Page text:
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What about the hidden compressor/limiter ?

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  • What about the hidden compressor/limiter ?

    When i add a loud sound in front of a drum sequence, a limiter/compressor seems to kick in, any info about that ? would it be possible to change settings ?

  • #2
    The compressor is on the main, stereo output. If you choose anything else (FX1, FX1/2, OUT1, etc.) you will avoid the compressor. I'm sorry to say that as of version 2.1.1, the compressor settings are not available.

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    • #3
      This should be clearly stated in the manual, as sometimes one is wondering why output levels change and find no clue... that there is a compressor on stereo output explains a lot

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      • #4
        There is a compressor built into this?

        I would rather there was not or at least an option to turn it off. Adds delay to the sync and compressors are very much a matter of taste. At what point does the compressor kick in? Threshold?

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        • #5
          Originally posted by Sam Spacey View Post
          There is a compressor built into this?

          I would rather there was not or at least an option to turn it off. Adds delay to the sync and compressors are very much a matter of taste. At what point does the compressor kick in? Threshold?
          agreed!

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          • #6
            I for one am actually quite happy that there is a compressor on the main output, as it helps to stop damaging speakers or blowing out a P.A in a live performance setting. It's actually more of a limiter as it's quite transparent - unless you're really driving something... For many years I have used a gain staging (optimal level) of -10dB in production, and this seems to work very well within bitbox, to keep everything sitting nicely in the mix without any squashing. Give it a try!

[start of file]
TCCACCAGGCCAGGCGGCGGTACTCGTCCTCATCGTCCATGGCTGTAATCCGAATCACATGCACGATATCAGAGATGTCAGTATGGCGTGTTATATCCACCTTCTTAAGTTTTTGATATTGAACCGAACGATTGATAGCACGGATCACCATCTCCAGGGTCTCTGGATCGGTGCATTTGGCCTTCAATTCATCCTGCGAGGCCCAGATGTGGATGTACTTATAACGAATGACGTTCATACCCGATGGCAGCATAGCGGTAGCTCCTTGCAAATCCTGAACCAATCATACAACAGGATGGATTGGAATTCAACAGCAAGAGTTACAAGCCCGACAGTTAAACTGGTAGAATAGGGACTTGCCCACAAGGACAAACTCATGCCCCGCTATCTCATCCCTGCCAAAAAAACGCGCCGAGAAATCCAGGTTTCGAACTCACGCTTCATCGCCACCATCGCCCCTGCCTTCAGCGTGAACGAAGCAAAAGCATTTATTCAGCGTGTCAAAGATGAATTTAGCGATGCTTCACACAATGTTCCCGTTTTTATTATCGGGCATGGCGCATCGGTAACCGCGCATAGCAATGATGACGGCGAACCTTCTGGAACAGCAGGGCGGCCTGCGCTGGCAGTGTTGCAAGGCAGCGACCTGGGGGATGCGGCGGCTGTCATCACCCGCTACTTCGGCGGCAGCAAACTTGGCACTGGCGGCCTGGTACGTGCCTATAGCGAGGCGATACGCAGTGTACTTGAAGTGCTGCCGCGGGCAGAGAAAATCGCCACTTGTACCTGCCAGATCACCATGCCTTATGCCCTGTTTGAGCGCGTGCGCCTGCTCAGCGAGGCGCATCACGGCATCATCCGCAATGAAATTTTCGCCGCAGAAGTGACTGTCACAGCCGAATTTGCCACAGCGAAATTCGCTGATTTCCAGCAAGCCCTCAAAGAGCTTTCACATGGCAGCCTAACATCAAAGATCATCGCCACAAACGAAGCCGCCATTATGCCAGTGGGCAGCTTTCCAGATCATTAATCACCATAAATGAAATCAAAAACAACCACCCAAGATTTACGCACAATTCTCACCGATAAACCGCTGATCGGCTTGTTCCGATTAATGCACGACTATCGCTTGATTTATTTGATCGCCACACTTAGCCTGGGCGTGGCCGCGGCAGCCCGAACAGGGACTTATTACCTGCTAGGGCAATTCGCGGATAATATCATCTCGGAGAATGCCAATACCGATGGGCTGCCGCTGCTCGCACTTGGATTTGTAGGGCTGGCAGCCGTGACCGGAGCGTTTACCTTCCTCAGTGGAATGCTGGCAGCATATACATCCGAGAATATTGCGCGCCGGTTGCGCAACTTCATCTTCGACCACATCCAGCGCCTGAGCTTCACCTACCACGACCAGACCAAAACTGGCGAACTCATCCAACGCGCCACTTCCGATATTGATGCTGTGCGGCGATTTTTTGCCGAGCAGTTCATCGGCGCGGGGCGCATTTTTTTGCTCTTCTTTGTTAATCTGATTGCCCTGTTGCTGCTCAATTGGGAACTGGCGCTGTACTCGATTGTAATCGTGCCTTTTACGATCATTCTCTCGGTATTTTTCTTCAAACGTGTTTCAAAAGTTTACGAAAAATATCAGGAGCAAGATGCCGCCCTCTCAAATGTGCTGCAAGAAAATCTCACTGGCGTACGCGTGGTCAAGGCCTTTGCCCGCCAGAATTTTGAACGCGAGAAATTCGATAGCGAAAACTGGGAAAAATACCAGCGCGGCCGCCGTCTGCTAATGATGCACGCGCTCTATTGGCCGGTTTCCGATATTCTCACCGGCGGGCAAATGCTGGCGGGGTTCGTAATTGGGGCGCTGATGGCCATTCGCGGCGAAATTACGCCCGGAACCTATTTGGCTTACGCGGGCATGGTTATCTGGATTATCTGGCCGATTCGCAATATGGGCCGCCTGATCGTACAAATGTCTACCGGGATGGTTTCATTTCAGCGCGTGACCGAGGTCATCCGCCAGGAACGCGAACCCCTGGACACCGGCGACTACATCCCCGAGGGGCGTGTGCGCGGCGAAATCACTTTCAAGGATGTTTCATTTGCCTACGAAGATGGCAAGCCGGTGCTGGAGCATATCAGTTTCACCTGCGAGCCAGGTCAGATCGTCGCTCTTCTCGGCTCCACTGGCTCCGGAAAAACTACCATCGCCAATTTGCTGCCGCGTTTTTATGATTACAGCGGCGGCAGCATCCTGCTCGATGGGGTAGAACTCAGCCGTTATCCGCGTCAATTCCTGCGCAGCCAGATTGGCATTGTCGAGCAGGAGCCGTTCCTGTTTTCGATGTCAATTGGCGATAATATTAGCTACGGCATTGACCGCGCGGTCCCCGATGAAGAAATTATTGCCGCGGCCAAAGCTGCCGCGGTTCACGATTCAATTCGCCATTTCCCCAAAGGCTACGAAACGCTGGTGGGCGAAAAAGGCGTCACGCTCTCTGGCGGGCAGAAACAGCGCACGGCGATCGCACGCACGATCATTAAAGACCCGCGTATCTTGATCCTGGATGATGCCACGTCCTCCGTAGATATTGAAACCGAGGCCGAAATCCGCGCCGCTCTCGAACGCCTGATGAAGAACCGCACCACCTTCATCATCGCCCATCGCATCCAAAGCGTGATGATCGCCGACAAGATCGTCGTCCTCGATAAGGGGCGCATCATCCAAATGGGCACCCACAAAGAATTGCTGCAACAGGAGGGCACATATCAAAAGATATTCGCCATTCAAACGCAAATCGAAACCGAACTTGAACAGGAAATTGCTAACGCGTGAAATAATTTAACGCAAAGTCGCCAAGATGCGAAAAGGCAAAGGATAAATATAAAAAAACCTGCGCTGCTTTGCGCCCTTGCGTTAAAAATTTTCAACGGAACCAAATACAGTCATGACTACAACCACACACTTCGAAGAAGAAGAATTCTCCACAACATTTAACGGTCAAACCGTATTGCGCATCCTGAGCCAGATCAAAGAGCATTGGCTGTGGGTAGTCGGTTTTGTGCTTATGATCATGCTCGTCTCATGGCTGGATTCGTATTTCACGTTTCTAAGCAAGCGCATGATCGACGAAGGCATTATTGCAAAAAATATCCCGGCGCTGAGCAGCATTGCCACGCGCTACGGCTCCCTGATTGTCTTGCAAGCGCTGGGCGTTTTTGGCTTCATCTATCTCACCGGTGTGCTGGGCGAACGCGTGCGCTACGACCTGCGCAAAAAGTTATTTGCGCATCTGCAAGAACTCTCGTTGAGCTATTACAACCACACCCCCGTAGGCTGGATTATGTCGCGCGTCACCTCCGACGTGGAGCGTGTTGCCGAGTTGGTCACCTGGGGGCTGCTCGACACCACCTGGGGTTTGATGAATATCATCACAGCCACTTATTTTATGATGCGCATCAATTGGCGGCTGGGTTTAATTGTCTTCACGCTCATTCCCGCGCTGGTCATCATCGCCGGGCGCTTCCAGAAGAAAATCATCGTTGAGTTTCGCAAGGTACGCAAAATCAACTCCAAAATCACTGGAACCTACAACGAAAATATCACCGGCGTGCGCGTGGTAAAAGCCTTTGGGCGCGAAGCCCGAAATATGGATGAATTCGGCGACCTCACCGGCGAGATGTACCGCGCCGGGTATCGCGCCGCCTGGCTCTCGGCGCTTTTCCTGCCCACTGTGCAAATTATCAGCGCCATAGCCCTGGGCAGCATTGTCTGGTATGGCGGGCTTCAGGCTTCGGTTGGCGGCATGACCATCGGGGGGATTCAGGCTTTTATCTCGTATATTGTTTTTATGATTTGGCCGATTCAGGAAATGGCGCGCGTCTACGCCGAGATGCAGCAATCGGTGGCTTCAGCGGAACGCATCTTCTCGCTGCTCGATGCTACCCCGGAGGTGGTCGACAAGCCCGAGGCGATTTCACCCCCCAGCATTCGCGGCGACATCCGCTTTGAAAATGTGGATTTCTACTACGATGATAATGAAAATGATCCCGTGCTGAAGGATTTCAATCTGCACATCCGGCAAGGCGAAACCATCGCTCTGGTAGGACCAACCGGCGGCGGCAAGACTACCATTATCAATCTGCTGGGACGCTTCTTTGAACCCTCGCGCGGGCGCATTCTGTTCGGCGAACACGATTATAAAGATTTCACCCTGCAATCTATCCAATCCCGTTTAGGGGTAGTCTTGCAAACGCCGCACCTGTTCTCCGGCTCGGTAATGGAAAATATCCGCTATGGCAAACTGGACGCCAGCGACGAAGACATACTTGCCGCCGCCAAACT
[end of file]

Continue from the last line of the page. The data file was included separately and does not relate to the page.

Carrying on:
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            • #7
              Thanks for the discussion. Yes, the compressor is more of a limiter meant to keep things from clipping under abnormal or extreme circumstances. Lots of software already has one built in, like Traktor and Maschine, for the same reasons.

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              • #8
                I recently bought a bitbox... I have to say: I absolutely love the module, but I also have the issue with the limiter, i'm not saying that i don't like it but, sometimes the master outs feel a little weak compared to the other outputs. Also, at times I would like to have a completely dry signal on the outs, so i can use external compressors. for my workflow there is a workaround though: fx1-fx2 as stereo main out, out1 and out2 as mono outs.
                for some patches i like it a lot though, so It would have been great if it was possible to switch it on/off on every output configuration.

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                • #9
                  I would really like the ability to turn this feature off. I assumed that it was a sort of CPU limitation of the device, and have been working around how bad it sounds when I really get going.
                  A few simple tests using the FX outs and I am delighted.

                  I vote we gain the ability to turn the compression OFF
                  I would be a lot happier with the results if we could do that please.

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                  • #10
                    Originally posted by Dan View Post
                    I for one am actually quite happy that there is a compressor on the main output, as it helps to stop damaging speakers or blowing out a P.A in a live performance setting. It's actually more of a limiter as it's quite transparent - unless you're really driving something... For many years I have used a gain staging (optimal level) of -10dB in production, and this seems to work very well within bitbox, to keep everything sitting nicely in the mix without any squashing. Give it a try!
                    Sure, but ones mans taste is not another mans...and with limiters/compressors being a very personal thing (I still prefer external UBK Fatso, Distressor and some old fav plugins) I would still like the option to not have a built in limiter. Gain staging for me is always VU0 (-18db digital) with peaks hitting-12db digital so unless you are really new to this there should be no need for a limiter.

                    I'm guessing if you have shelled out the cash for a Bitbox you must have some idea about audio... distortion from running too hot is easy to spot.... but a built in hidden limiter is harder to spot but you know something just doesn't feel right when say playing back the same samples through an S-950

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